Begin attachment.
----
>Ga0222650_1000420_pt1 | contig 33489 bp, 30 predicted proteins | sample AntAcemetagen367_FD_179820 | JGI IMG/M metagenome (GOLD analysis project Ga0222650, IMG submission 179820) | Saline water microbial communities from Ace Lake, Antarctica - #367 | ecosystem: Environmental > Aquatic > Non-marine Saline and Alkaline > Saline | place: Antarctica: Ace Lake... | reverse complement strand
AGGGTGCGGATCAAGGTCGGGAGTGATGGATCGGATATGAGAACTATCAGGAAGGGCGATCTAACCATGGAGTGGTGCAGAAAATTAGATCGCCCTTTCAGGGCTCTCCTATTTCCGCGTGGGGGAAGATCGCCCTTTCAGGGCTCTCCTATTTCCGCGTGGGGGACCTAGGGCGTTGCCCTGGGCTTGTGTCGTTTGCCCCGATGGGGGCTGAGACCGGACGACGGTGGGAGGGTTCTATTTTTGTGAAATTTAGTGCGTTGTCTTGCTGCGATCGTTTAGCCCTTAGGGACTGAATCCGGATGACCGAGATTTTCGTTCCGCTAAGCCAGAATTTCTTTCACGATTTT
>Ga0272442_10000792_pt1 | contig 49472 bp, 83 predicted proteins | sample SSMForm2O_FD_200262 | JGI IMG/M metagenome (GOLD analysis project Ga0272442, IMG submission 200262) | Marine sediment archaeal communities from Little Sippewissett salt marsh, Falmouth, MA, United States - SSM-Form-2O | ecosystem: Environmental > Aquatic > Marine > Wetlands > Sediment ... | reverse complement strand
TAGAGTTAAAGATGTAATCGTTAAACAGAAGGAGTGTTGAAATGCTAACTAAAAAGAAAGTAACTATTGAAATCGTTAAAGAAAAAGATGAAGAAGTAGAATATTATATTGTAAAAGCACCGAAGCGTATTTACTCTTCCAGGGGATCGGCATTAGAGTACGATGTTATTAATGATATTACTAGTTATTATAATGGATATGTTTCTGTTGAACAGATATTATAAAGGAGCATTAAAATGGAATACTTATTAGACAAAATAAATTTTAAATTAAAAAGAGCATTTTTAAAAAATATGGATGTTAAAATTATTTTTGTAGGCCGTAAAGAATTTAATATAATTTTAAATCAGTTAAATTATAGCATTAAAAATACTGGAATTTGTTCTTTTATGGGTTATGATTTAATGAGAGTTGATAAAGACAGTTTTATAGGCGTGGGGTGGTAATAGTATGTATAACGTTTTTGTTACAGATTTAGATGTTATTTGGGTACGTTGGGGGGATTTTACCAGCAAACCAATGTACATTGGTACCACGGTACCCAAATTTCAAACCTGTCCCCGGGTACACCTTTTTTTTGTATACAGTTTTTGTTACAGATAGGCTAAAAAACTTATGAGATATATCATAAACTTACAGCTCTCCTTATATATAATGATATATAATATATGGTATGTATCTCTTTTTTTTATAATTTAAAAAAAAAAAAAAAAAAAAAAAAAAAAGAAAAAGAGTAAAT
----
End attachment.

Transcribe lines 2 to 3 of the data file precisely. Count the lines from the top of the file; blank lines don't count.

AGGGTGCGGATCAAGGTCGGGAGTGATGGATCGGATATGAGAACTATCAGGAAGGGCGATCTAACCATGGAGTGGTGCAGAAAATTAGATCGCCCTTTCAGGGCTCTCCTATTTCCGCGTGGGGGAAGATCGCCCTTTCAGGGCTCTCCTATTTCCGCGTGGGGGACCTAGGGCGTTGCCCTGGGCTTGTGTCGTTTGCCCCGATGGGGGCTGAGACCGGACGACGGTGGGAGGGTTCTATTTTTGTGAAATTTAGTGCGTTGTCTTGCTGCGATCGTTTAGCCCTTAGGGACTGAATCCGGATGACCGAGATTTTCGTTCCGCTAAGCCAGAATTTCTTTCACGATTTT
>Ga0272442_10000792_pt1 | contig 49472 bp, 83 predicted proteins | sample SSMForm2O_FD_200262 | JGI IMG/M metagenome (GOLD analysis project Ga0272442, IMG submission 200262) | Marine sediment archaeal communities from Little Sippewissett salt marsh, Falmouth, MA, United States - SSM-Form-2O | ecosystem: Environmental > Aquatic > Marine > Wetlands > Sediment ... | reverse complement strand